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© Mareterra

The new Mareterra district is part of a tradition of growing Monaco by expanding into the sea.

Thanks to a series of offshore extension projects, the Principality’s territory has grown by 20%, from 150 to 202 hectares. This additional space has enabled the world’s second smallest country (after the Vatican) to develop through the creation of new services and industries, as well as new housing.

Monaco’s first offshore extension project dates back more than a century. In 1907, the historic Fontvieille beach was filled in, establishing a new port, as well as an incineration plant and the Principality’s first football stadium.

In 1910, Monaco reclaimed further land from the Mediterranean to expand and preserve Port Hercule with protective sea walls. Several buildings were later constructed on the new docks. In the old “Monaco Harbour”, 6.3 hectares were reclaimed from the sea.

© Collection privée Jean-Paul Bascoul
© Collection privée Jean-Paul Bascoul

In the 1960s, at the behest of Prince Rainier III, known as the “Builder Prince”, the State redeveloped the coastline between Portier Cove and the French border at Roquebrune.

The new Larvotto peninsula was built in 1961, separated from the sea by a dyke. Today, it is primarily home to the buildings of the Société des Bains de Mer, including the Sporting d’Été, the Monte-Carlo Bay Hotel and recreation spaces.

The most famous offshore extension project (to date), covering more than 22 hectares, was developed in Fontvieille. A new area of reclaimed land was created from scratch between 1966 and 1973.

A temporary sea wall, sitting on the border with Cap d’Ail, protected a large, temporary body of water enclosed by the cliffs of the Rocher. Gradually, the large base of the future district was filled in to create the new harbour basin… It would take more than 30 years to build the district, with delivery of the Fontvieille Shopping Centre in 1993 and then a final residential project in the 2000s.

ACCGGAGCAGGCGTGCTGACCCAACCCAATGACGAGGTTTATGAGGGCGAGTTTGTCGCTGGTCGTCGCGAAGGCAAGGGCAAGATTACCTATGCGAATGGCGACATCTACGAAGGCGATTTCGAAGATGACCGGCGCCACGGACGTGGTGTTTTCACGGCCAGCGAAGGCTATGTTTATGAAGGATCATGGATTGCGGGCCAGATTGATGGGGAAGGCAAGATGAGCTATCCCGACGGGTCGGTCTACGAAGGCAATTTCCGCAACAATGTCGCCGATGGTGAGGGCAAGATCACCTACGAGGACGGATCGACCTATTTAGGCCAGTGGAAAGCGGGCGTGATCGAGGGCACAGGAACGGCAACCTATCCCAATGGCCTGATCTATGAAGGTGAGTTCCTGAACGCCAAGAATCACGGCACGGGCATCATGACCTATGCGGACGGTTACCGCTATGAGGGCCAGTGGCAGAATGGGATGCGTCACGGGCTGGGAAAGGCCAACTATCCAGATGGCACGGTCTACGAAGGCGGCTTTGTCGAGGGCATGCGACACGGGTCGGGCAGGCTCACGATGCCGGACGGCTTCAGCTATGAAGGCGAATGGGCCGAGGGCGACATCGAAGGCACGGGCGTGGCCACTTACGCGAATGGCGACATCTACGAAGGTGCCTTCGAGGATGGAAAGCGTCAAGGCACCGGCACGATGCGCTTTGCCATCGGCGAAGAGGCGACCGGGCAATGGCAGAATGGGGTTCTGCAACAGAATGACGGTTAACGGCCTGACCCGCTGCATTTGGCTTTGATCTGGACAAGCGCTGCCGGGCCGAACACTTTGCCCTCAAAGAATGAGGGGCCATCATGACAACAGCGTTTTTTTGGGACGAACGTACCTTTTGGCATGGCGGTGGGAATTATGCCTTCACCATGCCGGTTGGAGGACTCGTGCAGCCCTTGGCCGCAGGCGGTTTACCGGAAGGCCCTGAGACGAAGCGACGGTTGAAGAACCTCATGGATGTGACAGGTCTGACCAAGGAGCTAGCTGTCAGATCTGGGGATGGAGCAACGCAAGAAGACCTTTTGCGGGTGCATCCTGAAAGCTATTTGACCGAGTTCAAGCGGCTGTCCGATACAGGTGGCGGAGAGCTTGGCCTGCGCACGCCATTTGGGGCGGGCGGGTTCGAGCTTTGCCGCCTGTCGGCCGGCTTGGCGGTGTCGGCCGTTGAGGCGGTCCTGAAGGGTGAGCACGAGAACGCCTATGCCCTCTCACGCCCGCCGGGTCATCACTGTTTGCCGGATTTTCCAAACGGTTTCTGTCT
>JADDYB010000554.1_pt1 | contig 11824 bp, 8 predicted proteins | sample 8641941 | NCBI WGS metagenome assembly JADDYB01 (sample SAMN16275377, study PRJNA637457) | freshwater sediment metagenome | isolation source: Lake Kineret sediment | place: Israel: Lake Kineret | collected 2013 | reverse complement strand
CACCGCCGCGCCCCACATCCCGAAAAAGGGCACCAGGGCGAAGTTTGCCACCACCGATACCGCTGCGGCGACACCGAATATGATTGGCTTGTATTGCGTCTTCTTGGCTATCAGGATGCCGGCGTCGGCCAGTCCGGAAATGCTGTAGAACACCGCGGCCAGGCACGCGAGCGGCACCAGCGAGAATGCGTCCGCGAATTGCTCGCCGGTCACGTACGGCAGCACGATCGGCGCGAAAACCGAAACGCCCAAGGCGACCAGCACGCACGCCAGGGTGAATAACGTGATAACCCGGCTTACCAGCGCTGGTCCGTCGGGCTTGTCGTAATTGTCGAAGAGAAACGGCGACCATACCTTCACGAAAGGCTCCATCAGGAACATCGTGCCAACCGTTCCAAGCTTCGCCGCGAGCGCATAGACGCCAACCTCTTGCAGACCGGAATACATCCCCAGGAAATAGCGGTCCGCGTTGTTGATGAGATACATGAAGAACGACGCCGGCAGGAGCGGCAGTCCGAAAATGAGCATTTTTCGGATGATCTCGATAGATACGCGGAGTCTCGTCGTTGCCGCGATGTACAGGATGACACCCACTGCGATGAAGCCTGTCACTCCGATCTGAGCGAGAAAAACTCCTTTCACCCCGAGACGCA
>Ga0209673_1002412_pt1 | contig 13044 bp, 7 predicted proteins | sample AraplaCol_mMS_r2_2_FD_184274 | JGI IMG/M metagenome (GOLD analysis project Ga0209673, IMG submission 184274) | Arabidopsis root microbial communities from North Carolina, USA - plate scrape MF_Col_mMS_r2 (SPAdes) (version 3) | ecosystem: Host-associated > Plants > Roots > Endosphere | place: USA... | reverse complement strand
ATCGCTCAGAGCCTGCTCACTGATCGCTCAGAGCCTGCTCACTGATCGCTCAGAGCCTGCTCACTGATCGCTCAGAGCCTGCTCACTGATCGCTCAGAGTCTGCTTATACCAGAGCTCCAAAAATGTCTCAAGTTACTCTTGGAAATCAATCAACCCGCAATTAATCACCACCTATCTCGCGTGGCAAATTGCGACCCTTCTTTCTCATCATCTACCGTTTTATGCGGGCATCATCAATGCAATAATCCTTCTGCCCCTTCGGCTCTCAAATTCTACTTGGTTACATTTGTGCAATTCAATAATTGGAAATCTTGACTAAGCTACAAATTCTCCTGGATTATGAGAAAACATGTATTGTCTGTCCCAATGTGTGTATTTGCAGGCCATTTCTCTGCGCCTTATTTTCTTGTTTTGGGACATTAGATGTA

Photo Monaco - Fontvieille en travaux - Ponts et Chaussées.jpg
© FCC Construccion

During the same period, Port Hercule was further extended, with the arrival in the Principality of a semi-floating sea wall (a structure weighing 160,000 tonnes, 352 metres in length, 28 metres wide and 19 metres high) anchored to a new area of reclaimed land. This expanded the country’s territory by 3.7 hectares.

In the late 2000s, a new need to extend into the sea emerged in light of socio-demographic forecasts for the Principality. Prince Albert II’s goal was to create a genuine eco-district, offering Monegasque nationals and residents new spaces by the sea and new urban opportunities, while ensuring that the environment – particularly the marine environment – would be very well protected.

Mareterra was designed as a continuation of the current coastline, from the Grimaldi Forum to the Formula 1 Grand Prix tunnel.

The challenge was to limit the impact of work in advance to protect marine ecosystems (by relocating species and adapting the shape of the maritime infrastructure, among other things) and during the work (by installing turbidity and soundproofing screens), and to develop sustainable construction techniques. Set to be delivered in 2025, the district will be home to luxurious, upscale residential properties, commercial premises and public facilities, including a marina and a wooded park.

© Mareterra
© Palais Princier de Monaco

Mareterra will blend seamlessly into our coastline and, in a few years, will be seen as a natural extension of our territory.

Prince Albert II of Monaco

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